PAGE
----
Parasha Vayahel Pekudai “Raising the Roof”

This week’s Torah portion finds us at the end of the Book of Exodus. Moses returns from his audience with G-d on Mount Sinai with a set of instructions on how to build the Mishkan – the portable sanctuary that the Jewish people will take with them as they leave Mt. Sinai and travel to the Land of Israel.

Israelites Camped around the Tabernacle John W. Kelchner

G-d has commanded Moses to build this House of G-d so that G-d can have a physical if symbolic presence among the people of Israel. There is a great deal of material needed to build the Mishkan – gold and silver and copper, fine linen and goat hair, acacia wood and ram skins, anointing oil and precious stones, planks and bars and posts and sockets to hold up the tent, pegs and chords material to sew the sacred clothing that Aaron and his sons must wear to fulfill their duties.  The Mishkan was to be built with voluntary contributions – whatever people wanted to give toward its construction, they gave. If they wanted to work on building the Mishkan, they volunteered their time, without getting paid. And, the people gave. They gave so much that Moses had to tell them to stop giving – they had given enough!

The Jewish people were very proud of their first building when it was finally completed. They had an eight day celebration to inaugurate the Mishkan. Several hundred years later King Solomon would build the first permanent Temple in Jerusalem, which would stand for some 400 years before it was destroyed by the Babylonians. That Temple in Jerusalem would be rebuilt, and would last another 500 years before being destroyed by the Romans.  After that, Jews would build synagogues wherever they lived.

Model of the Second Temple destroyed by Rome in 70 CE

Jewish communities spread all over North Africa, Asia and Western and Eastern Europe and wherever Jews settled, they built Houses of G-d. The oldest synagogue in the United States, build in 1677, can still be visited in Newport, Rhode Island. But only a handful of Jews lived in the United States in 1677. Over half the Jews in the world at that time lived in Poland. In fact, it is estimated that 70% of Jews alive today, almost 9 million people, are descended from Jews who once lived in Polish territories. Poland had hundreds of magnificent wooden synagogues.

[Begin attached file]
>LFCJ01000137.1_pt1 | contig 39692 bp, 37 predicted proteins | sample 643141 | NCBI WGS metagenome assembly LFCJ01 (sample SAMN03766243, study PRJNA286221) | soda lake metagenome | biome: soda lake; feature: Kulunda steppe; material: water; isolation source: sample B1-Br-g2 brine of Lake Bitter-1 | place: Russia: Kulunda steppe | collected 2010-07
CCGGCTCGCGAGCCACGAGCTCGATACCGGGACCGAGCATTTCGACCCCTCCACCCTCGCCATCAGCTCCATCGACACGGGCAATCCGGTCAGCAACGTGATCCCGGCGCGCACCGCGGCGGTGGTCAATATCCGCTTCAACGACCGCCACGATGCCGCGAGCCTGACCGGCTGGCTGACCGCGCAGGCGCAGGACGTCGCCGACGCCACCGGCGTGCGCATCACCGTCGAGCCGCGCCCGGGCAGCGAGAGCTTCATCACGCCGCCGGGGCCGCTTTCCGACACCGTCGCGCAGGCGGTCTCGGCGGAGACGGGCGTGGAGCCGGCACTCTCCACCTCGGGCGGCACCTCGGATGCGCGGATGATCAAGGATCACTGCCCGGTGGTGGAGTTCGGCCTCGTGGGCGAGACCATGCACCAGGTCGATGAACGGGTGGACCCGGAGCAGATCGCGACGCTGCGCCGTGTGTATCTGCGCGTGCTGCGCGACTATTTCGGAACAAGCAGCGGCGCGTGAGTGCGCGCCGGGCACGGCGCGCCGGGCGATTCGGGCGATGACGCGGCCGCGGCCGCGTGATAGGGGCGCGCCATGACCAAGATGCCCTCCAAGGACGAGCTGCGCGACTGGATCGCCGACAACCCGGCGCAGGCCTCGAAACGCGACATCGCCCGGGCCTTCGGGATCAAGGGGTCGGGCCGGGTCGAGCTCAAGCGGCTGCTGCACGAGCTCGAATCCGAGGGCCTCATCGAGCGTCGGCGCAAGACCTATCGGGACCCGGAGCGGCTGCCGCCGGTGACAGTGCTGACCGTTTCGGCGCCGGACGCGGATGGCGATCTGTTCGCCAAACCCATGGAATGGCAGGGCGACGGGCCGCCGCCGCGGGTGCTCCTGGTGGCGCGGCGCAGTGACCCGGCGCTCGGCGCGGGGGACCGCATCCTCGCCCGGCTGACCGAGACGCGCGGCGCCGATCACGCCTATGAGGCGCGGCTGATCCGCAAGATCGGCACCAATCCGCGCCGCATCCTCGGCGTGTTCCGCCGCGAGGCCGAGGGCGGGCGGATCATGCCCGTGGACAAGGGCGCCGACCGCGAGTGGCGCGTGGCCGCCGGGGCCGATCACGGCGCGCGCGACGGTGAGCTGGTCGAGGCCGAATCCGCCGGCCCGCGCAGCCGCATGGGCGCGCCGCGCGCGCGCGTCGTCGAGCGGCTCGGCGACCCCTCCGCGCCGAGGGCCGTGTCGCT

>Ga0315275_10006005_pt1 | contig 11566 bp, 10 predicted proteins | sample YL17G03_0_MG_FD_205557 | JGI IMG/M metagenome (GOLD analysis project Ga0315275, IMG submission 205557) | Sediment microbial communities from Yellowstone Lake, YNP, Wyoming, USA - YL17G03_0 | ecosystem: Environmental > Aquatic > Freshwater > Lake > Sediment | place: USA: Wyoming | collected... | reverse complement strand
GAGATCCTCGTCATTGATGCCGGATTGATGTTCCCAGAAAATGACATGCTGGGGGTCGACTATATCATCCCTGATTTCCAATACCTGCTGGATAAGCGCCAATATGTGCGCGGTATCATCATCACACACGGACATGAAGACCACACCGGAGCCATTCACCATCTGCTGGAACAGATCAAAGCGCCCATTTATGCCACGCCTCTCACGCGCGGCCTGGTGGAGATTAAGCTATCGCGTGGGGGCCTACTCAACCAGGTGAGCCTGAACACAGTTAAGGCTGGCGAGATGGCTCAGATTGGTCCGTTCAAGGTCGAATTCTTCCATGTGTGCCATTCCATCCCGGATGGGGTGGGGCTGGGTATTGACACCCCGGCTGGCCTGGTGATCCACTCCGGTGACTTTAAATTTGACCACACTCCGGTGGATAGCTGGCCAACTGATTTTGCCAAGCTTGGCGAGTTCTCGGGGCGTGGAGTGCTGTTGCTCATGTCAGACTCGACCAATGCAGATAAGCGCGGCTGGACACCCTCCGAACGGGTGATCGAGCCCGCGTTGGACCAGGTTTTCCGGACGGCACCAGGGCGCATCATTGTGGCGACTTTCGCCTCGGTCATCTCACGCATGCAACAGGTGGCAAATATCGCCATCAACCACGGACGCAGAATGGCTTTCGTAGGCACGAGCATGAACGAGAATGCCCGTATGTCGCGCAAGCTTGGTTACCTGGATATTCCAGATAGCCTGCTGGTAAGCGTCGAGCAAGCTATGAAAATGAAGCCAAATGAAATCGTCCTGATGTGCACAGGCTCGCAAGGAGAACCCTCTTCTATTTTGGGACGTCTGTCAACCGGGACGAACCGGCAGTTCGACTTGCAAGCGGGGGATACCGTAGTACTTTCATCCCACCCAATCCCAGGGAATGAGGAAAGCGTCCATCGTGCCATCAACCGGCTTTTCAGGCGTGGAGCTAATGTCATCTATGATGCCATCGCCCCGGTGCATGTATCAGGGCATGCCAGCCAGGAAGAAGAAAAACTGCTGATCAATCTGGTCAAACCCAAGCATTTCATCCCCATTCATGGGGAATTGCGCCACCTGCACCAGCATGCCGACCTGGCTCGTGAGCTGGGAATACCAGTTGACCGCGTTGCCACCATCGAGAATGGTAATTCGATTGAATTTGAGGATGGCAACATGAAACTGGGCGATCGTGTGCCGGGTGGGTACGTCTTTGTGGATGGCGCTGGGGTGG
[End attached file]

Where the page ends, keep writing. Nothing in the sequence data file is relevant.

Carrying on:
But with the Nazi invasion of Poland in 1939, those that were still standing were burned to the ground.

Fortunately, we do know what some of these synagogues looked like inside. In 1890, a Polish architect named Karol Maszkowski documented a wooden synagogue that stood in a town called, Gwodziec. Just before World War l a Vienese researcher named Alois Breier made drawings, photographs and color studies of the interior of that synagogue. We also have this 1897 painting of the interior of a different wooden synagogue by an artist named Isador Kaufman.

So although these synagogues were all destroyed, we do have a good idea of the elaborate style of their interiors. They were covered from floor to ceiling with the texts of prayers, zodiac signs, messianic symbols and pictures of animals, both familiar and mythical.

That is where things stood until 2004, when Rick and Laura Brown of Handshouse Studio began to study the wooden synagogues of Poland. Rick and Laura, who are neither Jewish nor Polish, founded Handshouse in Norwell, Massachusetts two years earlier. Handshouse is a non-profit educational institution that teaches history through the reconstruction of large historical objects. They decided to recreate the ceiling and bima of the Gwodziec synagogue. Just as in the time of the building of the Mishkan, the construction was done by volunteers – in this case hundreds of college students from eleven countries around the world. For a period of twelve weeks over two summers they painstakingly built the roof structure of the synagogue, in Poland, under the guidance of master timber framers, using the tools, techniques and materials of the 18th century.

The following year painting workshops were held in eight cities in Poland where hundreds of student volunteers worked side by side with an international team of historians, architects, artisans and artists to reproduce the paintings on the ceiling of the synagogue.

The timber framing and ceiling panels were then dismantled, numbered and taken by truck to Warsaw, Poland. Weighing more than 25 tons, they were reassembled, hoisted into place and suspended by cables in the Museum of the History of the Polish Jews, a new Museum opened in 2013 that documents the thousand year history of Polish Jewry.

This museum will be our first stop on our Congregation Beth Shalom Jewish Roots Journey to Europe next October.

The Torah tells us that G-d endowed an Israelite man named Bezalel with a divine spirit of skill, ability and knowledge of every kind of craft to supervise the building of the Mishkan. An inscription on the painted ceiling of the Gwozdiec synagogue reads, “See, all this was made by hand, for the glory of G-d and the glory of the community, by the artist Yitzchak, son of Rabbi Yehuda Leyb ha-Cohen from the holy community of Jaryczow in the year 1729. This is my handiwork in which I glory”. The artist could hardly have foreseen the future of the community in which he once lived, nor the couple from Massachusetts who would someday resurrect his work for all of us to admire.

[The story of the reconstruction of the Gwozdiec synagogue ceiling is told in the film “Raise the Roof”. ]

Shabbat Shalom